One hundred years ago, in 1923, Chapel Hill was a segregated town.
Church Street split the neighborhood now known as Northside into Pritchard's Field, where white residents lived, and Pottersfield, where Black residents lived.
Residents of Pottersfield did not have access to the Town's services, such as police, fire protection, trash pick-up and paved roads. According to 2011 interviews by the Marian Cheek Jackson Center for Saving and Making History, residents sometimes poured motor oil on the roads to thicken the dust and keep it on the ground.
It wasn’t until 1950 that the area was annexed into the Town and began to receive those services.
In 2011, the Marian Cheek Jackson Center conducted a series of interviews for its “History of Homes” project. Longtime residents of Northside, Euzelle and R.D. Smith, spoke about a fire in their neighborhood before they received Town services.
“The fire truck came, and it parked right there, and people were putting out the fire and they didn't even get out because we were not in the city,” Euzelle Smith said in the interview.
In 1935, under Jim Crow, there were few places for Black people to publicly gather and socialize. To create a safe space for recreation, the Negro Civic Club — an advocacy group for the Black community that was active through the '20s, '30s and '40s — proposed the Negro Community Center, now known as the Hargraves Community Center.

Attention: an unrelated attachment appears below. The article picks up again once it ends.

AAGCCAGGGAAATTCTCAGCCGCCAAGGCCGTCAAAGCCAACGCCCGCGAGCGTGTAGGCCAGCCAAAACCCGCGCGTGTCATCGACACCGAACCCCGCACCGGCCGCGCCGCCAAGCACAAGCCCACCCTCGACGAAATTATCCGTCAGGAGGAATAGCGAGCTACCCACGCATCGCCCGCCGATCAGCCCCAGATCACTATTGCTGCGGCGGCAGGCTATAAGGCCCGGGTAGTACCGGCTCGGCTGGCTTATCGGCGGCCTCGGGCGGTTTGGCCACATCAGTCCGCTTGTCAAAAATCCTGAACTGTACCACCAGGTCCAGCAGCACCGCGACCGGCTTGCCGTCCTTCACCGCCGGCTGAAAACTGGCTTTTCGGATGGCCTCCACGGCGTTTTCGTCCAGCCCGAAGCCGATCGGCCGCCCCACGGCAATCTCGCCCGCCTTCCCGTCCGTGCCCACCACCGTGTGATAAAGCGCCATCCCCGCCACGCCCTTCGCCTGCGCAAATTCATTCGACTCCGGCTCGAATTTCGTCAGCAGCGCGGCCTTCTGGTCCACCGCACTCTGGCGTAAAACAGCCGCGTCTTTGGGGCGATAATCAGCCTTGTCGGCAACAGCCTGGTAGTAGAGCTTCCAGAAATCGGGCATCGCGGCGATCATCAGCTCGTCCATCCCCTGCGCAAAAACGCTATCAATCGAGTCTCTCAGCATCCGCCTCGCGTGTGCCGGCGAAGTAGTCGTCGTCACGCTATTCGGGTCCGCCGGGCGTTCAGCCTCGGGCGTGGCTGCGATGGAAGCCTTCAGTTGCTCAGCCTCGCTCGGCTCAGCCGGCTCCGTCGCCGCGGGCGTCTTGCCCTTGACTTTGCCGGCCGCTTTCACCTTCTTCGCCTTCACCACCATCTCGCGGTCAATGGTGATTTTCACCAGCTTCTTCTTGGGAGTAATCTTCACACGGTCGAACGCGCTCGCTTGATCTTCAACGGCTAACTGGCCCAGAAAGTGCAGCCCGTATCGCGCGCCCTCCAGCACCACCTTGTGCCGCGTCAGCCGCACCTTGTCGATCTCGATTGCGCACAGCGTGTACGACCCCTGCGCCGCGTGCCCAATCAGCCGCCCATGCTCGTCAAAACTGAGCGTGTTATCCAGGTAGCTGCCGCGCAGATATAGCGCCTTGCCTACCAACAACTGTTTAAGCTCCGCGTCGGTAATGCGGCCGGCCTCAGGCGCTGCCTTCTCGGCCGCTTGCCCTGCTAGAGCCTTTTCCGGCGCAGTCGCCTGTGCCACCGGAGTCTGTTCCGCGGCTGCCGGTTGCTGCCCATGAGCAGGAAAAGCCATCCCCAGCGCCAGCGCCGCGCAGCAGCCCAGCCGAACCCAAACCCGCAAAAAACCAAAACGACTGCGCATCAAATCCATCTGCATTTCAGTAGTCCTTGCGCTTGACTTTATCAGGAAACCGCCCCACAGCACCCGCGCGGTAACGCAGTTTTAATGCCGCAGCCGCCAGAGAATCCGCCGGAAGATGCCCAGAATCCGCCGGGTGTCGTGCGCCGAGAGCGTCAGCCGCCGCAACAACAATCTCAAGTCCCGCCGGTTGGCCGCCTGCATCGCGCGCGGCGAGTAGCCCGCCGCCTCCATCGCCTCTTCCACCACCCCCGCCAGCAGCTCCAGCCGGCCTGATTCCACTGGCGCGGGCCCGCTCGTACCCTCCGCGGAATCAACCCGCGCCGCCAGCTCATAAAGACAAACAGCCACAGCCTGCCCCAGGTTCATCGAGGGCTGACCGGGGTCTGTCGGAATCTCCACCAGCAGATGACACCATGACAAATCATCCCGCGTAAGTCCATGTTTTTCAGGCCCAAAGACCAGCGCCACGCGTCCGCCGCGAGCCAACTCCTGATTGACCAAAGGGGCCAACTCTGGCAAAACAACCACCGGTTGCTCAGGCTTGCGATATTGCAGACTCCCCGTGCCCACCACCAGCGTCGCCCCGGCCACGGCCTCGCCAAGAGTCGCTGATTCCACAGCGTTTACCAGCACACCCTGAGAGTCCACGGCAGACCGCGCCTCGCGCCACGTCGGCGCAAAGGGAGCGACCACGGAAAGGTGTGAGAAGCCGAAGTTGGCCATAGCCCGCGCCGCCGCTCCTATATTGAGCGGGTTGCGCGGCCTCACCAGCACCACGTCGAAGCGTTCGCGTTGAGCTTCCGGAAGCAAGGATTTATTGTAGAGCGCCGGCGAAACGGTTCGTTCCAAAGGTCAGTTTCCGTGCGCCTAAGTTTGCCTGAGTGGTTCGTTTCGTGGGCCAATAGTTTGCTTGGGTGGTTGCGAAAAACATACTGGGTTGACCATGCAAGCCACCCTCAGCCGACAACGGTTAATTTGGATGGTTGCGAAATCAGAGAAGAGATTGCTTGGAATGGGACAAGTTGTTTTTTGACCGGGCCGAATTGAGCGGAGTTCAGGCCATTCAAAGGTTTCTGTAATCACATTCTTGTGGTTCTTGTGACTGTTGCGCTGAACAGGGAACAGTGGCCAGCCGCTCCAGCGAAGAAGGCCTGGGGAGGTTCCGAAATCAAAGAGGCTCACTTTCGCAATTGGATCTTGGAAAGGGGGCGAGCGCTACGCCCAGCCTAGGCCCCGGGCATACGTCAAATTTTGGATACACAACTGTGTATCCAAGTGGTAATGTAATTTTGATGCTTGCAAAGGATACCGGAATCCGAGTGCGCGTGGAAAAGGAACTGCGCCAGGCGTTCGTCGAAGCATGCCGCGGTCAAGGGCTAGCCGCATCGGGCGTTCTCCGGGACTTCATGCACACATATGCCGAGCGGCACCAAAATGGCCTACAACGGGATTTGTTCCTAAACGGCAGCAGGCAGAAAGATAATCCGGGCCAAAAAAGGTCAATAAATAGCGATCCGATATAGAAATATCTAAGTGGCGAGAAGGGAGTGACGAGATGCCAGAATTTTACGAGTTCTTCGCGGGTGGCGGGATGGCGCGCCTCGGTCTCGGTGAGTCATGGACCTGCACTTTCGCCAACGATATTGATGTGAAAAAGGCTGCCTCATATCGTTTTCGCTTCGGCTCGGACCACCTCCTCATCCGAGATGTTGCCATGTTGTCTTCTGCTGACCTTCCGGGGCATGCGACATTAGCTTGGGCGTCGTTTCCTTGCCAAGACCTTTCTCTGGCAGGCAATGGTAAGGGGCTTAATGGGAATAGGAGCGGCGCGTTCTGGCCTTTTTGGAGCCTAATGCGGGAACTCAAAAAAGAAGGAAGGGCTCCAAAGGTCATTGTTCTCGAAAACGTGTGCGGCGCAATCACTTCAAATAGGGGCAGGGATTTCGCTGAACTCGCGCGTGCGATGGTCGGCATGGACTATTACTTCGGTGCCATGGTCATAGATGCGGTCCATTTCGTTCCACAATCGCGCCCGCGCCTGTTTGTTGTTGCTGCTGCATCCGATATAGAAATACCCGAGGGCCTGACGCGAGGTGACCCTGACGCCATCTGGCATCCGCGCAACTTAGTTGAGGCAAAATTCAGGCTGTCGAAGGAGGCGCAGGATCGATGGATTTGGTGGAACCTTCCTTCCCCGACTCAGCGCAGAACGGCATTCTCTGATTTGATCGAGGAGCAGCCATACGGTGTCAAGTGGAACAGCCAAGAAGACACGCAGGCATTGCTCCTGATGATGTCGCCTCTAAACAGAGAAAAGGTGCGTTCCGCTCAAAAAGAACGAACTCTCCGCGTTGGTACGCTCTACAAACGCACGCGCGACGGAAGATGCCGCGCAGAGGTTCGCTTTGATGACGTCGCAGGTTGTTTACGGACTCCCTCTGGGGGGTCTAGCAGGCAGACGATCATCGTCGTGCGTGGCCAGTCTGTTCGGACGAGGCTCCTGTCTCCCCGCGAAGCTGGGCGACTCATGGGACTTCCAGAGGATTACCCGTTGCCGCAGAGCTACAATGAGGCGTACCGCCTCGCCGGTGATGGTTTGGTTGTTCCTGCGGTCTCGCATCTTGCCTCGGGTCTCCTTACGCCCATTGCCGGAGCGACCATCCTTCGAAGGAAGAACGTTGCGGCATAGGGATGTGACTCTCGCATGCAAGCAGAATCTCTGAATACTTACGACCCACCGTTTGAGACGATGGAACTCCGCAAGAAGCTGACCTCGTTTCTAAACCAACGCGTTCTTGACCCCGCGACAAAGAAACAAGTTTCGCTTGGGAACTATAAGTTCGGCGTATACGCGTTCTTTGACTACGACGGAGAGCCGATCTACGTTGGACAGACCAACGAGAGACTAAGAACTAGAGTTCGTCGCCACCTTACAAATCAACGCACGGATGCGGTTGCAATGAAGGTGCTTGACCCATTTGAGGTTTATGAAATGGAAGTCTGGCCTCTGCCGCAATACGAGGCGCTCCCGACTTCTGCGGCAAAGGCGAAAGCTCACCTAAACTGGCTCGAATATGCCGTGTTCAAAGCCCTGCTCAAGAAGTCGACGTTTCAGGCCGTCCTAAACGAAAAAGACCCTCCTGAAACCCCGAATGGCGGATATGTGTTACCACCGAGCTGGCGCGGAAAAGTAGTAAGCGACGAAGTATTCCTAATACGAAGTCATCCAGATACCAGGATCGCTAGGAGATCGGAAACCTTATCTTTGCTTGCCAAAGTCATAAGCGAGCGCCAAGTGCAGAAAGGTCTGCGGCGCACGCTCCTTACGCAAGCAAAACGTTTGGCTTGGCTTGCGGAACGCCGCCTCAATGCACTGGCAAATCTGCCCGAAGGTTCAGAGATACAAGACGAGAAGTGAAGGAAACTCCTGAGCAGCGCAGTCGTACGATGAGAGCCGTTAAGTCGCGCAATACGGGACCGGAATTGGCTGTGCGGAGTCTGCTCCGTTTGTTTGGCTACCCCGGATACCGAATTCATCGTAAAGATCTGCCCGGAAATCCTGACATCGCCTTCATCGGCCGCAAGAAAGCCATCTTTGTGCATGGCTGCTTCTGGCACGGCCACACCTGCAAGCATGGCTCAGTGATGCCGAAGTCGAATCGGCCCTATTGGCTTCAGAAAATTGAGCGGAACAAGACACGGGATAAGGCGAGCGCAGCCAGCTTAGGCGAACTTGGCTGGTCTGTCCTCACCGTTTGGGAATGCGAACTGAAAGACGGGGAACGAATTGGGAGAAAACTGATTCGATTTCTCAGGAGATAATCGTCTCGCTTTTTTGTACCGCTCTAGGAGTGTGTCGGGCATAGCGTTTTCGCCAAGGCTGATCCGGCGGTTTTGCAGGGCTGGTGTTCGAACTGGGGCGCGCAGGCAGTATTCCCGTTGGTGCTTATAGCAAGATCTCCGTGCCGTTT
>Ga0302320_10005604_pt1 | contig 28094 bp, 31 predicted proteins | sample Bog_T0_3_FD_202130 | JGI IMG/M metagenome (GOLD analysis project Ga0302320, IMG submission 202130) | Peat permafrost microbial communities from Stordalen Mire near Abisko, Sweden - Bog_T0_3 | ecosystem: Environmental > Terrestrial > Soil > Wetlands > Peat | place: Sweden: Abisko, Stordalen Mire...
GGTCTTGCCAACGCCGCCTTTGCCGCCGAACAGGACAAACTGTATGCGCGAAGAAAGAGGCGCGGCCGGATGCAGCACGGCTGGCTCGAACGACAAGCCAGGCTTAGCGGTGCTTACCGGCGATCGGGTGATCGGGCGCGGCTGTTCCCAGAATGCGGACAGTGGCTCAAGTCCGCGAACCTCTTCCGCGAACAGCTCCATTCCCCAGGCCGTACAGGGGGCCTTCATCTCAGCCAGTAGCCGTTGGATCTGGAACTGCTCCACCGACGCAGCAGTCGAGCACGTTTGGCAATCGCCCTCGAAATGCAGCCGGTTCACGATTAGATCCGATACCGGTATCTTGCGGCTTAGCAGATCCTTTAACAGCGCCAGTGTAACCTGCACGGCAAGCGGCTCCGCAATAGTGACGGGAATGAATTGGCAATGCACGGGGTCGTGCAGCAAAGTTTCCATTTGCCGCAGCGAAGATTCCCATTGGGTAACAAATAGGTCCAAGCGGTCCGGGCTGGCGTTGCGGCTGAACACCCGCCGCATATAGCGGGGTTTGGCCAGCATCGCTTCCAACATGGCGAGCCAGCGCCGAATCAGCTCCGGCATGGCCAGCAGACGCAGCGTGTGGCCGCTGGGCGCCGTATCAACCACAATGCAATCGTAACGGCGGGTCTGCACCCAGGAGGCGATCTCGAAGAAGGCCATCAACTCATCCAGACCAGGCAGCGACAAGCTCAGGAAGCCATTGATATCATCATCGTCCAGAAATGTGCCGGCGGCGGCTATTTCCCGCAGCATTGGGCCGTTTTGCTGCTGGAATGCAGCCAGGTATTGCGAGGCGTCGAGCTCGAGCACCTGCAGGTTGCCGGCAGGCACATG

The Negro Civic Club also advocated for infrastructure improvements in Northside. Minutes from a 1950 Board of Alderman meeting show that the club requested sidewalks along Graham and Church streets and traffic lights at two intersections.
With the passing of the Civil Rights Act of 1964, legal segregation ended in Chapel Hill and in the United States. In 1968, Chapel Hill became the first municipality in the South to ban racial discrimination in the sale, lease or rent of all housing.